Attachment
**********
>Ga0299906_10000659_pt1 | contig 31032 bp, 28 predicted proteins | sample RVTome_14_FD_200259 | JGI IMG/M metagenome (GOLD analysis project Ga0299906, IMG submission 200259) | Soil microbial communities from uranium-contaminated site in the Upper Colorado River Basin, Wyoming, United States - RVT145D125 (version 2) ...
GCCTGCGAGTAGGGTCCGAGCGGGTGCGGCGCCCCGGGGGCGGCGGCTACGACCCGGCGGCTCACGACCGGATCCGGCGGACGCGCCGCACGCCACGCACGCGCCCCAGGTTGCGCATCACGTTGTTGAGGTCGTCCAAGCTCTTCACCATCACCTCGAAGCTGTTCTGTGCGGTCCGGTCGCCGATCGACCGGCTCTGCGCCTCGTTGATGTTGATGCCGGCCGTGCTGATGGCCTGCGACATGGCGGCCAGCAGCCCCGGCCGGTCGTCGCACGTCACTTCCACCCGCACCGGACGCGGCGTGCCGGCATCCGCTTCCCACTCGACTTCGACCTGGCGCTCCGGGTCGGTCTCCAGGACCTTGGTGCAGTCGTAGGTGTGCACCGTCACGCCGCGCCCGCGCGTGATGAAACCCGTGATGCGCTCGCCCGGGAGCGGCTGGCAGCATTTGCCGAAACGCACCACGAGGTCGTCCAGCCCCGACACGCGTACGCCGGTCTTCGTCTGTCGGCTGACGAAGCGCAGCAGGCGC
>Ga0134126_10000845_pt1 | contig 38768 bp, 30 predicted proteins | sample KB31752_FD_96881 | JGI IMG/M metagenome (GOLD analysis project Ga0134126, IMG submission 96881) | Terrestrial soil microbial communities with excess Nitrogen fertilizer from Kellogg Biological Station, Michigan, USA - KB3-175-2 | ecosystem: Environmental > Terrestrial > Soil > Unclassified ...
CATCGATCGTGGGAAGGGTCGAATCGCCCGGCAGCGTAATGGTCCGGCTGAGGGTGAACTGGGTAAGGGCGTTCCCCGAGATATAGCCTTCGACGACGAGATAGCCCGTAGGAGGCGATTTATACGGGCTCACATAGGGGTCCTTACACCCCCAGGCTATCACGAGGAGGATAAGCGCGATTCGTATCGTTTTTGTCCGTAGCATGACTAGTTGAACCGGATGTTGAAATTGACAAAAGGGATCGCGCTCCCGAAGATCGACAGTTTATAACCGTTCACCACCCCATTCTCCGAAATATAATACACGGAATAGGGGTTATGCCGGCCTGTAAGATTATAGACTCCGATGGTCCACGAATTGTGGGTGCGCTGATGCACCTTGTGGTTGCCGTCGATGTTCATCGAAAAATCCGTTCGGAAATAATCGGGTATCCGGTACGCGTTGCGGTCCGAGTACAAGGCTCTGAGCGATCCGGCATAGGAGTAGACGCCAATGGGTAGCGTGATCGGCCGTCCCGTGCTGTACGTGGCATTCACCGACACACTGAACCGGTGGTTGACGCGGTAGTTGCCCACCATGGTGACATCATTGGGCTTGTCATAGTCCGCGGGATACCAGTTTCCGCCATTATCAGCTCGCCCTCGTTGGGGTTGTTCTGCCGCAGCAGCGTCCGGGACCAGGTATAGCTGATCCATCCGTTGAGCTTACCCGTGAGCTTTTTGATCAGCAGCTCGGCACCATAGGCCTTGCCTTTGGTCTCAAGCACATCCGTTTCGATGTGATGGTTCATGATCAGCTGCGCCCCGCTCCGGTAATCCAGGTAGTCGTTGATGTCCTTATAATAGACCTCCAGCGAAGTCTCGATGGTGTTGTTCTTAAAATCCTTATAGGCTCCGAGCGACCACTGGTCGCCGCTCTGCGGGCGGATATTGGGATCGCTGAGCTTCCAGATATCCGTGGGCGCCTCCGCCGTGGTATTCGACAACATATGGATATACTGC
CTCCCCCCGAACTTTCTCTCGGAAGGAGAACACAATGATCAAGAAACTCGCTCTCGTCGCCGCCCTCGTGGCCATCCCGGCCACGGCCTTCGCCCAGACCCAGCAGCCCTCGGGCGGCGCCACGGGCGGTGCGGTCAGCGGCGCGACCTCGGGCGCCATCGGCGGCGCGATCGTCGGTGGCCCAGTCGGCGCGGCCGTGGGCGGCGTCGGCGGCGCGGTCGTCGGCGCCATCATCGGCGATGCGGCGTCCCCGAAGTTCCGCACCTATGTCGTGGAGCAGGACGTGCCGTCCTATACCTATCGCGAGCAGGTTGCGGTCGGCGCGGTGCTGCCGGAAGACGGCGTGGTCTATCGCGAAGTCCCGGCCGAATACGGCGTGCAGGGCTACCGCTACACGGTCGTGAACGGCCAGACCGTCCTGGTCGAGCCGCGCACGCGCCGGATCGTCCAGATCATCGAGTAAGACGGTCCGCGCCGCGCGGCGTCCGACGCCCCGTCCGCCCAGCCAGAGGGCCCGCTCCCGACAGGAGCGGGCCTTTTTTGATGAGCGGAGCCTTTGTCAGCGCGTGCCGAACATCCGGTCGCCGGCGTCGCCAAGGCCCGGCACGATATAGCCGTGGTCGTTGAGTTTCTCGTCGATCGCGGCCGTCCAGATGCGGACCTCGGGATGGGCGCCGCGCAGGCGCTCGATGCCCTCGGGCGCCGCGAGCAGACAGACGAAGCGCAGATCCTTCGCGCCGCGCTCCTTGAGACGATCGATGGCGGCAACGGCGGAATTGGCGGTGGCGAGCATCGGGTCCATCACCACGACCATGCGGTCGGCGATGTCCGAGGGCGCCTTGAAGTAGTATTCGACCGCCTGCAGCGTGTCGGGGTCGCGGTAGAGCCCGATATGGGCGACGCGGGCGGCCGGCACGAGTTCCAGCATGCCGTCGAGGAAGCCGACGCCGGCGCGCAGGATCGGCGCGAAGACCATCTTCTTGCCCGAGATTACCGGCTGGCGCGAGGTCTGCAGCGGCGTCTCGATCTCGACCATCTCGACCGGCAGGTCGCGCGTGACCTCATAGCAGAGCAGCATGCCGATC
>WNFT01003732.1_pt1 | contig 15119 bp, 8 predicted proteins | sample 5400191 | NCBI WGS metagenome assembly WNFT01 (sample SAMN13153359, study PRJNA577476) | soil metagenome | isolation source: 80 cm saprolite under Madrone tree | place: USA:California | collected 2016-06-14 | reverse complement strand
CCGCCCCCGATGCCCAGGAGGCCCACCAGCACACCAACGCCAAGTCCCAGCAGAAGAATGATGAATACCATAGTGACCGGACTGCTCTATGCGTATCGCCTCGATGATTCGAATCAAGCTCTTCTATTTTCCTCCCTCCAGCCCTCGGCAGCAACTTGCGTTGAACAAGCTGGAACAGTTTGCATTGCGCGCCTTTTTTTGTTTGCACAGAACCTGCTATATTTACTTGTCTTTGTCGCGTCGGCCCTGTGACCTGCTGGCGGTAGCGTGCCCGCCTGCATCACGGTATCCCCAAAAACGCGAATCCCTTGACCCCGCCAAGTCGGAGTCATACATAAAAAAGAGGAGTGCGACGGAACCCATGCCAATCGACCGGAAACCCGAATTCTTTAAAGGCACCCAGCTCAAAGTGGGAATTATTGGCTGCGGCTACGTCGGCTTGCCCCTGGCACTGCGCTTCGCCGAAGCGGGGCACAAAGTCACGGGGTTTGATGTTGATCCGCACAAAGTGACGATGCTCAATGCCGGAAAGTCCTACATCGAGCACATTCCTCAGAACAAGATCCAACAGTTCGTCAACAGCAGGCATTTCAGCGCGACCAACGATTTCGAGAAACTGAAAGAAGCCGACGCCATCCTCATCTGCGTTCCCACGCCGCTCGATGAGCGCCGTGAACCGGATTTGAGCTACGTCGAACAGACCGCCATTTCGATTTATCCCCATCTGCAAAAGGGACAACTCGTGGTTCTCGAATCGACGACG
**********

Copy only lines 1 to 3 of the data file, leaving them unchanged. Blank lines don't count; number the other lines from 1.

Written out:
>Ga0299906_10000659_pt1 | contig 31032 bp, 28 predicted proteins | sample RVTome_14_FD_200259 | JGI IMG/M metagenome (GOLD analysis project Ga0299906, IMG submission 200259) | Soil microbial communities from uranium-contaminated site in the Upper Colorado River Basin, Wyoming, United States - RVT145D125 (version 2) ...
GCCTGCGAGTAGGGTCCGAGCGGGTGCGGCGCCCCGGGGGCGGCGGCTACGACCCGGCGGCTCACGACCGGATCCGGCGGACGCGCCGCACGCCACGCACGCGCCCCAGGTTGCGCATCACGTTGTTGAGGTCGTCCAAGCTCTTCACCATCACCTCGAAGCTGTTCTGTGCGGTCCGGTCGCCGATCGACCGGCTCTGCGCCTCGTTGATGTTGATGCCGGCCGTGCTGATGGCCTGCGACATGGCGGCCAGCAGCCCCGGCCGGTCGTCGCACGTCACTTCCACCCGCACCGGACGCGGCGTGCCGGCATCCGCTTCCCACTCGACTTCGACCTGGCGCTCCGGGTCGGTCTCCAGGACCTTGGTGCAGTCGTAGGTGTGCACCGTCACGCCGCGCCCGCGCGTGATGAAACCCGTGATGCGCTCGCCCGGGAGCGGCTGGCAGCATTTGCCGAAACGCACCACGAGGTCGTCCAGCCCCGACACGCGTACGCCGGTCTTCGTCTGTCGGCTGACGAAGCGCAGCAGGCGC
>Ga0134126_10000845_pt1 | contig 38768 bp, 30 predicted proteins | sample KB31752_FD_96881 | JGI IMG/M metagenome (GOLD analysis project Ga0134126, IMG submission 96881) | Terrestrial soil microbial communities with excess Nitrogen fertilizer from Kellogg Biological Station, Michigan, USA - KB3-175-2 | ecosystem: Environmental > Terrestrial > Soil > Unclassified ...